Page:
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This article is about the royal dynasty. For the Rajput clan to which this dynasty belonged, see Chandel (Rajput clan).
Chandelas of Jejakabhukti
9th century CE–13th century CE
Map of Asia in 1200 CE. Chandela kingdom is shown in central India.
Capital Khajuraho
Languages Sanskrit
Religion Hinduism
Government Monarchy
 •  c. 831-845 CE Nannuka
 •  c. 1288-1311 CE Hammiravarman
Historical era Classical India
 •  Established 9th century CE
 •  Disestablished 13th century CE
Preceded by
Succeeded by
Delhi Sultanate
Today part of  India

The Chandelas of Jejakabhukti were a Rajput dynasty in Central India. They ruled much of the Bundelkhand region (then called Jejakabhukti) between the 9th and the 13th centuries.

The Chandelas initially ruled as feudatories of the Gurjara-Pratiharas of Kanyakubja (Kannauj). The 10th century Chandela ruler Yashovarman became practically independent, although he continued to acknowledge the Pratihara suzerainty. By the time of his successor Dhanga, the Chandelas had become a sovereign power. Their power rose and decline as they fought battles with the neighbouring dynasties, especially the Paramaras of Malwa and the Kalachuris of Tripuri. From the 11th century onwards, the Chandelas faced raids by the northern Muslim dynasties, including the Ghaznavids and the Ghurids. The Chandela power effectively ended around the beginning of the 13th century, following Chahamana and Ghurid invasions.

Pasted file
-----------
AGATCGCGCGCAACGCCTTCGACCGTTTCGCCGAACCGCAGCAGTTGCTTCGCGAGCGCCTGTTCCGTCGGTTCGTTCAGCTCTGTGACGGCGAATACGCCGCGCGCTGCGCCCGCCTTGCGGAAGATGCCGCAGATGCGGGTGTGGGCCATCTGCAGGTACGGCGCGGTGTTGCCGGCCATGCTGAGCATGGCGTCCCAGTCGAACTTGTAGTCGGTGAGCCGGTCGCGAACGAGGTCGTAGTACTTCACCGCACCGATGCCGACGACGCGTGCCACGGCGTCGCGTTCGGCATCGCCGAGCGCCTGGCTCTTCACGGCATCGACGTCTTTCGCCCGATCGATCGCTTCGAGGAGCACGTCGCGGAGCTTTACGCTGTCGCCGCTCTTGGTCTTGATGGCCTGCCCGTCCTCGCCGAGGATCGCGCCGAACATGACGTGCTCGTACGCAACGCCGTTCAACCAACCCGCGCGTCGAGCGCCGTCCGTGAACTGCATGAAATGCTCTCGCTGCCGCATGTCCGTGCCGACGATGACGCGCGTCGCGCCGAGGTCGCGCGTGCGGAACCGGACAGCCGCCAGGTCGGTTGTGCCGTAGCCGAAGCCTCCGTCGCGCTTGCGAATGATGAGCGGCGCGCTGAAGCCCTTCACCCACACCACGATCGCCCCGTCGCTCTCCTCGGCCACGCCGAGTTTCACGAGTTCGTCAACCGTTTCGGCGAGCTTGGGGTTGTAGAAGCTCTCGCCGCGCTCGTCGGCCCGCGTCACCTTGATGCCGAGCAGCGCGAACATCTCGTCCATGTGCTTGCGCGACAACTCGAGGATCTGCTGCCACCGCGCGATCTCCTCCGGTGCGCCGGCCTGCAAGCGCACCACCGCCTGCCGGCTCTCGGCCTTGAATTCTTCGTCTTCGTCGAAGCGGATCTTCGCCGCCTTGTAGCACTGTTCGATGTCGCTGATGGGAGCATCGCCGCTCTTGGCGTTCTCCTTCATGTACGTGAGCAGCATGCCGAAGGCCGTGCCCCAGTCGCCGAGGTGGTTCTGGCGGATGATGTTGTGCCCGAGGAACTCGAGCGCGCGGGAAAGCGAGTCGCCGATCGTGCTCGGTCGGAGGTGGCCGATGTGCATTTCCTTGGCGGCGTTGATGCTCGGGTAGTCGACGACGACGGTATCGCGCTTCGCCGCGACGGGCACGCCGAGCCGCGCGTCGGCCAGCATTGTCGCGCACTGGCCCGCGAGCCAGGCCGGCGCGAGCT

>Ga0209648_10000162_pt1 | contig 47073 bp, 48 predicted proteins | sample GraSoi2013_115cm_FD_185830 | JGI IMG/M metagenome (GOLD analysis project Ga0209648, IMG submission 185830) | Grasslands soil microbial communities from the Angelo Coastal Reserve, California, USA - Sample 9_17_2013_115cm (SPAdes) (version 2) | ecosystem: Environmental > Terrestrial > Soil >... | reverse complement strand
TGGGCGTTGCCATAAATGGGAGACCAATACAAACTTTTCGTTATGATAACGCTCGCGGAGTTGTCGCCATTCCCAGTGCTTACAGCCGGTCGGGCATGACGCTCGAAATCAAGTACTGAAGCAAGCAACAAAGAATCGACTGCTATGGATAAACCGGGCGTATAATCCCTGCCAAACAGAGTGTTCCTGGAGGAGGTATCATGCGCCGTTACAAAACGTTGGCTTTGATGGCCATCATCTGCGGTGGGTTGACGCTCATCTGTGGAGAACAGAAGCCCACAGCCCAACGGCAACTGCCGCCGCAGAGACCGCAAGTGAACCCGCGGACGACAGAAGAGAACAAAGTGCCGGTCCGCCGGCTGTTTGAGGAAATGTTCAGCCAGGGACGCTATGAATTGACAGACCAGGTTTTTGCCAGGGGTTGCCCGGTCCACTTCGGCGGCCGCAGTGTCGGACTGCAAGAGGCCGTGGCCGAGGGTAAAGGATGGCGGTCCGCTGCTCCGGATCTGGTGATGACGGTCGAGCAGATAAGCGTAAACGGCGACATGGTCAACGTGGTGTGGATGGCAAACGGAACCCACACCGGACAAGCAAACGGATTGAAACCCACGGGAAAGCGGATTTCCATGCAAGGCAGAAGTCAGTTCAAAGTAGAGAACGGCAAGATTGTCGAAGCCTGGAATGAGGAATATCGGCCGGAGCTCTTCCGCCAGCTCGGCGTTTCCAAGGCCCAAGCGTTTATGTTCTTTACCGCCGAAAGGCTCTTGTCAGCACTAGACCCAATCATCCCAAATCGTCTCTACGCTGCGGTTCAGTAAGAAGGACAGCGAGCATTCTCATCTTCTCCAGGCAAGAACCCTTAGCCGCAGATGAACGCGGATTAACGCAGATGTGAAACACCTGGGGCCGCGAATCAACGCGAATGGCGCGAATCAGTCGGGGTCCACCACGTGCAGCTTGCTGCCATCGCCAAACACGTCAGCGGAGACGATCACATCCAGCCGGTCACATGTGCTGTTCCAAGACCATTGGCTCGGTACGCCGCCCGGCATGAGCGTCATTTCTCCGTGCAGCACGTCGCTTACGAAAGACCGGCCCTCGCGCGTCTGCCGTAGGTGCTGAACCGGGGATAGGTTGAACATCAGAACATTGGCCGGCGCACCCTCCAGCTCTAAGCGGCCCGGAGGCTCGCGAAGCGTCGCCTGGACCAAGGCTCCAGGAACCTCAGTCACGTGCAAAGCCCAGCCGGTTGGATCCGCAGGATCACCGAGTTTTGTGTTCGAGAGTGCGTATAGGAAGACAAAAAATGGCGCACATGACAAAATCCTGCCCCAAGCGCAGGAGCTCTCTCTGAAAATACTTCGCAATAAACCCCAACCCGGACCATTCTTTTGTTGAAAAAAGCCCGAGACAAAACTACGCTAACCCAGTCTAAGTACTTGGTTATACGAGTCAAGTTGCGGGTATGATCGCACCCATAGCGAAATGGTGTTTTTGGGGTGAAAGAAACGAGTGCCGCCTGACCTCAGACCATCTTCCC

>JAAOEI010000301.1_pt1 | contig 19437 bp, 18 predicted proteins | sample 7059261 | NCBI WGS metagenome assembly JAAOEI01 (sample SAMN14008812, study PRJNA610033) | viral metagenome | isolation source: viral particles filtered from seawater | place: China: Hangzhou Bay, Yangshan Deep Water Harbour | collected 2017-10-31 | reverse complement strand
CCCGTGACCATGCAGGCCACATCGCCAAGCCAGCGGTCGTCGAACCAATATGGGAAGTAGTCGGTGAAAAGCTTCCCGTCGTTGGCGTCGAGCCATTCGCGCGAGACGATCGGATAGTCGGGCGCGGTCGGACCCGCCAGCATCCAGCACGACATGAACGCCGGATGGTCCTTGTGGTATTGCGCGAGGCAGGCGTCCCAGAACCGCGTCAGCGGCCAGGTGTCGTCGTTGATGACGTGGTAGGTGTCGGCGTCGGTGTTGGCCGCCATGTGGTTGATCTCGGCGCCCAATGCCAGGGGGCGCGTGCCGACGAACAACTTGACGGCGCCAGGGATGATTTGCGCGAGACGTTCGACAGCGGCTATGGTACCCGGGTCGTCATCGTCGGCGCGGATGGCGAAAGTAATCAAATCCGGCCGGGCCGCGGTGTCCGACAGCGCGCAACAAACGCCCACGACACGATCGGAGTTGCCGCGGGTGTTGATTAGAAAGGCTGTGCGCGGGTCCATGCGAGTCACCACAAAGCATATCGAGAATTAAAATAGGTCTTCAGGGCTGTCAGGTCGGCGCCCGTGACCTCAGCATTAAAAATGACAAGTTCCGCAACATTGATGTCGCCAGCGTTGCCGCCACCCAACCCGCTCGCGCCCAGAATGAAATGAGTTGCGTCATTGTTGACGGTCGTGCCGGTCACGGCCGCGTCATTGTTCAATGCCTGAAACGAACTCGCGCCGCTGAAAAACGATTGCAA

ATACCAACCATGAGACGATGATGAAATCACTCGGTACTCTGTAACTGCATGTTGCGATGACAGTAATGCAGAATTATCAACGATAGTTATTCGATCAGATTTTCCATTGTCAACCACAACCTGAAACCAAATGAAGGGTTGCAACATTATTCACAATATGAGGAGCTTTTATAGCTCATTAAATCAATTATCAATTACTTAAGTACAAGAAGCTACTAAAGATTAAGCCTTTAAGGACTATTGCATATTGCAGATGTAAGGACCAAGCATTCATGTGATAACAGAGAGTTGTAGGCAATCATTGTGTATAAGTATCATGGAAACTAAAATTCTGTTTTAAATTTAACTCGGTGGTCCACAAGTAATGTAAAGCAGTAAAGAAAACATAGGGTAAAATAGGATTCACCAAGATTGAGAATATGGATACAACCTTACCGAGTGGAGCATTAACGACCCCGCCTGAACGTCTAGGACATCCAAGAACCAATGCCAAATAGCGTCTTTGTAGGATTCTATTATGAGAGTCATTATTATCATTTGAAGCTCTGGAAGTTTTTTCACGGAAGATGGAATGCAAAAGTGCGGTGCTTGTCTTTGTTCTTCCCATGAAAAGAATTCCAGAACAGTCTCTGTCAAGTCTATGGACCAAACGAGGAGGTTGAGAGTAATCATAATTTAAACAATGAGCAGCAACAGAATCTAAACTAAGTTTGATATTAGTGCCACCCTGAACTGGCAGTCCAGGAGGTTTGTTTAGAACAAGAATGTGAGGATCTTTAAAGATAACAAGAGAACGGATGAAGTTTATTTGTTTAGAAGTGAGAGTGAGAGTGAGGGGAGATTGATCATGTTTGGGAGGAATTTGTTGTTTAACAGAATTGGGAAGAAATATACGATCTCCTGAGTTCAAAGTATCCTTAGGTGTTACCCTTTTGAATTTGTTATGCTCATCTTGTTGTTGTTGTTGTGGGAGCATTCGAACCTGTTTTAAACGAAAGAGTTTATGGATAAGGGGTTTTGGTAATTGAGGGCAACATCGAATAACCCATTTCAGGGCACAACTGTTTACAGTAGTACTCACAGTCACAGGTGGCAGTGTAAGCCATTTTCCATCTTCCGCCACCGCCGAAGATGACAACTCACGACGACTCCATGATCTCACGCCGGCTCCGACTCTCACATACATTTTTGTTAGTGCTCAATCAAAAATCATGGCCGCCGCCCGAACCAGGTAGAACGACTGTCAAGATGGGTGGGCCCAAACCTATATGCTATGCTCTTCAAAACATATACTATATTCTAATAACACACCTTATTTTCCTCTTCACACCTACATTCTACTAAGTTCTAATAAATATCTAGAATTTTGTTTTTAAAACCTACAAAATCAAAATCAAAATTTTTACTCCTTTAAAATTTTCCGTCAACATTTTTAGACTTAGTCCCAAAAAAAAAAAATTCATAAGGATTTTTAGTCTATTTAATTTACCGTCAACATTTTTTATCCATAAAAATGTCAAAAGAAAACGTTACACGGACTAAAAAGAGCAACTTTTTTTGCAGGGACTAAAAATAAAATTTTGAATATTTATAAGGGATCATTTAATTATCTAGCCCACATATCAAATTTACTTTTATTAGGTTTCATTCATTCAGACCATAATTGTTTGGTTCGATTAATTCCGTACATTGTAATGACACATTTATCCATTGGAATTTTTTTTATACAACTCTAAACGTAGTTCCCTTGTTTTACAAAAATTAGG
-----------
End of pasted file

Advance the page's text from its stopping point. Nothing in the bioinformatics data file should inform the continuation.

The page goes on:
The Chandelas are well known for their art and architecture, most notably for the temples at their original capital Khajuraho. They also commissioned a number of temples, water bodies, palaces and forts at other places, including their strongholds of Ajaigarh, Kalinjar and their later capital Mahoba.


The Chandelas are included in the list of 36 Rajput clans in multiple texts, including Varna Ratnakara, Prithviraj Raso and Kumarapala-charita. Like other Rajput dynasties, their origin is obscured by mythical legends.[1]